You can plan for a great RV trip with family or friends, but you can’t really plan for severe weather. Thunderstorms, hail, and even tornadoes are an unfortunate reality when you’re out road tripping, especially in the summer months, though they can happen at any time and in any place. And they can come on quickly. One moment it’s a beautiful sunny day, and the next moment you’re rushing inside to avoid the first few fat raindrops. (The calm before the storm, indeed!)
When it comes to severe weather, the old Boy Scout motto, “be prepared”, is the best advice you can heed. Beyond that, there are a number of things you can do to stay safe and dry when severe weather hits. Here are 9 RV weather tips to remember for your next camping trip.
#1. Stay Informed
There’s usually at least a few hours notice before a really bad storm hits. With today’s radar and weather tracking technology, there’s absolutely no reason to be surprised when the wind starts swirling and the thunder starts booming. If you’ve got an internet connection or a smartphone, check weather websites or use a weather forecast app to see what’s in store for the day. If it looks like things could get bad, check back frequently for warnings or approaching storm systems.
#2. Bring things inside and batten down the hatches
Grills, chairs, and anything else that you’ve got set up outside can get blown around and potentially cause other damage during a bad storm. The safest thing to do is secure them or put them away. Similarly, your awning should be rolled up to prevent damage.
#3. Have an emergency bag
Remember, if you have to leave your vehicle due to extreme weather, you probably won’t have much time to gather belongings, and you certainly can’t take all of your possessions with you. Instead, have a backpack or other type of bag ready to go. It should contain any important documents you’ve brought with you, enough necessary medication for a few days, a few bottles of water, some nonperishable food, cell phone chargers, and anything else you can’t live without for a few days.
#4. Know where to go if the weather gets bad
RVs can protect you from the elements to a certain degree, but in truly severe situations (like a tornado or a storm with straight-line winds), you will want to seek shelter in a more stable and secure place. When you park at a campsite, take a few minutes to find the location of the nearest storm shelter, and have a plan in place to get there should the National Weather Service issue warnings.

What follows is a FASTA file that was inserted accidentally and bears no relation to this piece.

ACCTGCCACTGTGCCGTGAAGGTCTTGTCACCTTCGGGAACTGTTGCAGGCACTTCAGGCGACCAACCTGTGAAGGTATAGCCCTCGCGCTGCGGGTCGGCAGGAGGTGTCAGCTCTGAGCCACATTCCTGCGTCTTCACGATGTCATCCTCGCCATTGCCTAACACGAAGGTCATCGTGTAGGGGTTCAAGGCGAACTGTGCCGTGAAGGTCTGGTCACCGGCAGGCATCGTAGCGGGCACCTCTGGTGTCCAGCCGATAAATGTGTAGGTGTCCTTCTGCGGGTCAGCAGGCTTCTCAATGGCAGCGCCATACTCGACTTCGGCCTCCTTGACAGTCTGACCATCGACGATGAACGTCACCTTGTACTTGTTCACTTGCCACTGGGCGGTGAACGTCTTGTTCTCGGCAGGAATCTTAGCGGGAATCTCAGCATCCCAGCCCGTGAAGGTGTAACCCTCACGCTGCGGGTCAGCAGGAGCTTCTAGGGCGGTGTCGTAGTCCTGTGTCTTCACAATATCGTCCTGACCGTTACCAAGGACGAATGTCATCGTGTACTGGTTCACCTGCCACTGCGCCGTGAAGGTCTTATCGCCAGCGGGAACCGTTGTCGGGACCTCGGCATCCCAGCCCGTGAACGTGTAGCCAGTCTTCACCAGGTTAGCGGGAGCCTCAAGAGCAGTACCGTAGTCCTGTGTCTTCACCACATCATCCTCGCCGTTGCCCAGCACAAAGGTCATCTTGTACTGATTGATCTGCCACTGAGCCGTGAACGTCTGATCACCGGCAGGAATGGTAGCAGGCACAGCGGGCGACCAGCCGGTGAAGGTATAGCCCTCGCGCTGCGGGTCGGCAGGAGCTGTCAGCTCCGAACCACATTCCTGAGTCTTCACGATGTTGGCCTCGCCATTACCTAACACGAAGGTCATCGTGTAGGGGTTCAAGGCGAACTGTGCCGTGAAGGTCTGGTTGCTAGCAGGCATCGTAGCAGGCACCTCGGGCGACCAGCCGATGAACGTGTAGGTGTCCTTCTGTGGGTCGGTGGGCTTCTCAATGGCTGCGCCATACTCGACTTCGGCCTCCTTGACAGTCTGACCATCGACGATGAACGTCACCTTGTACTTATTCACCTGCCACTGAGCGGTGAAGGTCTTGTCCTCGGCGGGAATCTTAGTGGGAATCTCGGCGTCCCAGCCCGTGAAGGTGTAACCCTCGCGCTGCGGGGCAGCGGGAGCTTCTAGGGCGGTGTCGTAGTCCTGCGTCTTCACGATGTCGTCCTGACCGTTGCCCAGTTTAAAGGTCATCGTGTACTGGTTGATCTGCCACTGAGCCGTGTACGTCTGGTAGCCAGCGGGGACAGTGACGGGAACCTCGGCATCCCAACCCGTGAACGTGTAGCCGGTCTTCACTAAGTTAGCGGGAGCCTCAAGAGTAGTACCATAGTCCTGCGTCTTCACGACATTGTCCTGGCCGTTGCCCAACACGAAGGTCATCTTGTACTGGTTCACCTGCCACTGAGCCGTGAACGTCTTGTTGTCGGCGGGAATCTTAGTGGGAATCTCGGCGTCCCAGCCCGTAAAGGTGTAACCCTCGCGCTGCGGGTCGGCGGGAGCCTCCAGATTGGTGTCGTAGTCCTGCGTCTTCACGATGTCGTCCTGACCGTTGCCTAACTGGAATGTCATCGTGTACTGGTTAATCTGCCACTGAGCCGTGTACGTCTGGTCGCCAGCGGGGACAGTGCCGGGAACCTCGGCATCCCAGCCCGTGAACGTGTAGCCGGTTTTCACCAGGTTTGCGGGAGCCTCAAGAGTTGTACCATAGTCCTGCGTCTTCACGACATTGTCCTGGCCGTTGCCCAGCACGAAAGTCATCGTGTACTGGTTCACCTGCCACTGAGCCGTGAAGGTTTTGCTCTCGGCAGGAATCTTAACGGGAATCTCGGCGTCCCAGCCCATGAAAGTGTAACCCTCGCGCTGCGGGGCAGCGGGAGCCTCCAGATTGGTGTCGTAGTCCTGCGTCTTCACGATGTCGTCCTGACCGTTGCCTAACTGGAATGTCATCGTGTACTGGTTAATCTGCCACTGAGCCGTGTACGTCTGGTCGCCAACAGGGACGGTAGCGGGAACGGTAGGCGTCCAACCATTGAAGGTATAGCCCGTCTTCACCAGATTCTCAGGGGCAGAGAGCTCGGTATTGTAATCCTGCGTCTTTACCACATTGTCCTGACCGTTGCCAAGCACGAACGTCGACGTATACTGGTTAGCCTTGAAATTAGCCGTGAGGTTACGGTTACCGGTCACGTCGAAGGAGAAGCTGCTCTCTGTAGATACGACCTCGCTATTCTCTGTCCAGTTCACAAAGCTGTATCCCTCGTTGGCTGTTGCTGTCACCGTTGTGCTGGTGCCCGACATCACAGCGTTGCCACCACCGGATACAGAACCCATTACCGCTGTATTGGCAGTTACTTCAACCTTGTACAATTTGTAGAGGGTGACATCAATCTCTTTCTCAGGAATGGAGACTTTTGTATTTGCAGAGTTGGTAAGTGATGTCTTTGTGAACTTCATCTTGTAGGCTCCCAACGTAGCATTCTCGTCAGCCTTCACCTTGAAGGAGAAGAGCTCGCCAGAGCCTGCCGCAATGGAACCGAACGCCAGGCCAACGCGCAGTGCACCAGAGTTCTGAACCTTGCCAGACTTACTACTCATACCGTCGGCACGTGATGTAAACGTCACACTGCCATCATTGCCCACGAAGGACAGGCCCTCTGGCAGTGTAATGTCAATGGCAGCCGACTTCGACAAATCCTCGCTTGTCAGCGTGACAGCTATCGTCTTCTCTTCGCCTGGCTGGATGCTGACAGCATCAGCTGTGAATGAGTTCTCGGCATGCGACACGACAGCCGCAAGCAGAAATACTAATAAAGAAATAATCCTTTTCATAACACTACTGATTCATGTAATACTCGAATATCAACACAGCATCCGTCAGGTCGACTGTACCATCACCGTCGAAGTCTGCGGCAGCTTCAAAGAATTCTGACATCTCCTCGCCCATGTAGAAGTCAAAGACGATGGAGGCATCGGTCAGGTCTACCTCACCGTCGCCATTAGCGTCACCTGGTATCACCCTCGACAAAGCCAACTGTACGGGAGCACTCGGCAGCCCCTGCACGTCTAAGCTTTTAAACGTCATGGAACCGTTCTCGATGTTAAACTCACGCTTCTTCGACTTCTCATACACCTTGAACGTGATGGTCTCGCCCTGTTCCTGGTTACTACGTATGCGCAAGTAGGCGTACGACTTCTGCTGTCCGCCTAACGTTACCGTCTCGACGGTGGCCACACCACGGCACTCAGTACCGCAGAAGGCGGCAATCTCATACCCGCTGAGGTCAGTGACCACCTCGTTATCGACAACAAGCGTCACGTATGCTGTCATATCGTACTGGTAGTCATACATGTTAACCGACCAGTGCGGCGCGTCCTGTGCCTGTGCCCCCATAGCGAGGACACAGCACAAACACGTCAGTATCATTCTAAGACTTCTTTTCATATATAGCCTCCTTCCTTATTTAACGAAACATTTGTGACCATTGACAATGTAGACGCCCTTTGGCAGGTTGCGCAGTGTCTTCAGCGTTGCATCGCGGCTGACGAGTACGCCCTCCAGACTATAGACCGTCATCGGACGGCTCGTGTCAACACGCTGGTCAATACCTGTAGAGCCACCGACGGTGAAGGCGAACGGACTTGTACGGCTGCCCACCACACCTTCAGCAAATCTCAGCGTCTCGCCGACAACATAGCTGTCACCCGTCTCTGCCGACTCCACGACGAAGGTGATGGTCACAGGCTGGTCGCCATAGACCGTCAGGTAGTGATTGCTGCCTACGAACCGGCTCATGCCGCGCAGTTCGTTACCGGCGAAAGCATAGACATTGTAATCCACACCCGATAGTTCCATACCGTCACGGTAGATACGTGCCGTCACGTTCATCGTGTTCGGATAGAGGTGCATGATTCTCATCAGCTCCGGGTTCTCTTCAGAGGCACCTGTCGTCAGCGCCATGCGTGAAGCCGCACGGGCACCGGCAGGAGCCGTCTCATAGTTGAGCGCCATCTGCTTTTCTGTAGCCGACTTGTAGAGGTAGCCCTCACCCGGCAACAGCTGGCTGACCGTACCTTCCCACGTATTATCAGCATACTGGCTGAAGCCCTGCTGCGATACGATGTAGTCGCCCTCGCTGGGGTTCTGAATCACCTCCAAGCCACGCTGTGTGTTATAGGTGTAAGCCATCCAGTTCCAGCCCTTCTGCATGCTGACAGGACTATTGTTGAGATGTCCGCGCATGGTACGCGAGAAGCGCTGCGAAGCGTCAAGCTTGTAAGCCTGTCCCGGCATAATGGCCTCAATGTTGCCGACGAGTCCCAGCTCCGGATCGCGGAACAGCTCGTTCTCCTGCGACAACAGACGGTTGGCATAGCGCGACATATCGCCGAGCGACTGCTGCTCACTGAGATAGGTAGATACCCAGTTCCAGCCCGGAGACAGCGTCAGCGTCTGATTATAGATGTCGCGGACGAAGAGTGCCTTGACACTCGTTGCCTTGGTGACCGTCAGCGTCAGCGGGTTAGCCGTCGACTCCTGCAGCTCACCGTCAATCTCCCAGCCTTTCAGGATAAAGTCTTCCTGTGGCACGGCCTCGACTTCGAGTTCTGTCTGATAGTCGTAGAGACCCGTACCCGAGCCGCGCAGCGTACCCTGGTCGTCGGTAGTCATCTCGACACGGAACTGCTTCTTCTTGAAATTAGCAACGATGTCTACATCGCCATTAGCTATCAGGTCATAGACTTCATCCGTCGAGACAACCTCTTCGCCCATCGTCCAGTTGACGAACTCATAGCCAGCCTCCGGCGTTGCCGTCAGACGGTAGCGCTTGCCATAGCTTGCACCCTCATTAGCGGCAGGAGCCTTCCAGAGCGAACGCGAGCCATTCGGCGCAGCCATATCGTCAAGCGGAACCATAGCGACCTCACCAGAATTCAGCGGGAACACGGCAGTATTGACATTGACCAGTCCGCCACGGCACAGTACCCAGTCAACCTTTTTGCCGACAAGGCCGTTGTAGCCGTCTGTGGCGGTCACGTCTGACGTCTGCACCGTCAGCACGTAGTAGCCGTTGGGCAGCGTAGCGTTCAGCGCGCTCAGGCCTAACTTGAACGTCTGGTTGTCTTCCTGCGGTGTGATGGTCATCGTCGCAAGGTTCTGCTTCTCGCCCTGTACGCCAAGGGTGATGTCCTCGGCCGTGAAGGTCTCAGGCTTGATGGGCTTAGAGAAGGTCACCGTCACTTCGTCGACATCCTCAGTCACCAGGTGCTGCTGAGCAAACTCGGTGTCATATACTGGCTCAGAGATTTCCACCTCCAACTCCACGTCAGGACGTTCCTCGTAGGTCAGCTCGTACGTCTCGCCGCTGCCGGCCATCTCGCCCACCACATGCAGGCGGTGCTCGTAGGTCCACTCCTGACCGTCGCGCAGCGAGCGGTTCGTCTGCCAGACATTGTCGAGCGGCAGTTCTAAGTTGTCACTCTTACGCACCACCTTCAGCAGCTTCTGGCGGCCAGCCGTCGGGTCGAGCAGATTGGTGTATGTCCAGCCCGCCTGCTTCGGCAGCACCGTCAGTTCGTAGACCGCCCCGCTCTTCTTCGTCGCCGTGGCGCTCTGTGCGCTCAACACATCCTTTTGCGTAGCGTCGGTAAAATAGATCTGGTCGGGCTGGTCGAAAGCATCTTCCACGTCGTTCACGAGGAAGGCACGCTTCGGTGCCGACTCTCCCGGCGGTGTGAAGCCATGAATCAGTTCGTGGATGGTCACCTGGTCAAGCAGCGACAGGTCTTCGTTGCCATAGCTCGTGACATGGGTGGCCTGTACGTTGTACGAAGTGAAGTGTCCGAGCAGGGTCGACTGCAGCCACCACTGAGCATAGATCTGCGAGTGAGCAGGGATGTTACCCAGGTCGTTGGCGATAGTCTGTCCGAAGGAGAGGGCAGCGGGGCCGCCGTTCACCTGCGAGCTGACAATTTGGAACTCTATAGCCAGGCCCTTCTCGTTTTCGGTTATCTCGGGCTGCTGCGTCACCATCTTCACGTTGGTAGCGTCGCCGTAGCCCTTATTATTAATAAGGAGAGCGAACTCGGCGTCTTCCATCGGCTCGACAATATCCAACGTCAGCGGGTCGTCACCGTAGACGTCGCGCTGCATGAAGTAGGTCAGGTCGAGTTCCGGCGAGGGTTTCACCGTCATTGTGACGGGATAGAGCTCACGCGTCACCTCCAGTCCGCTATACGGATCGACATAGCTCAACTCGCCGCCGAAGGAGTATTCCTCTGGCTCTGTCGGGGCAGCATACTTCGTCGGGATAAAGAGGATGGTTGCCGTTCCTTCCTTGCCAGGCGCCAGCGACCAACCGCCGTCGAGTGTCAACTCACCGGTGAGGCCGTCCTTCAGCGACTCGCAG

#5. Know the evacuation route
Flash floods, wildfires, and other conditions can require residents and guests in a given area to evacuate at a moment’s notice. When you arrive at your stopping point for the night, week, or longer, be sure to look into the evacuation routes.
#6. If you’re on the road and a tornado is in the vicinity, park your vehicle quickly in a spot that’s out of the way.
The Storm Prediction Center advises against parking under bridges or overpasses, as this can put you in the path of flying debris and cause traffic to back up in a dangerous spot. Once parked, get as low in the vehicle as you can (definitely below the windows), and cover your head with a blanket or jacket.
#7. Or, if you are able to get to ground that’s considerably lower than the roadway, it’s advisable to get out of your vehicle and move down to the lower area.
Then, lie down with your hands over your head. This is probably not advisable, however, if the tornado storm is a particularly rain-soaked one, as lower areas can flood quickly. Use your best judgment in these situations.
#8. Use common sense
This may be one of the most important RV weather tips. If there’s a looming threat of severe weather, plan activities that will keep you out of the elements and in a safe, sheltered place. Nearby museums, shopping, or other places that keep a roof over your head are the best options. And of course, planning an all-day hike in the wilderness when you know the weather has the potential to turn nasty simply isn’t a smart idea.
#9. Don’t take chances
It’s never, ever worth it.
Severe weather can put a real damper on your camping and outdoor fun, but it doesn’t have to put you in any danger. By being prepared and knowing how to react in case extreme systems do pop up on the radar, you’re more likely to ride out the storms with minimal disruption to your life. Know what’s going on weather wise, have a plan in place, and use your best judgment.
The good news is that severe weather typically doesn’t last very long. Still, it does happen. By following these RV weather tips, you’ll be in great shape the next time the wind starts howling at your RV’s door.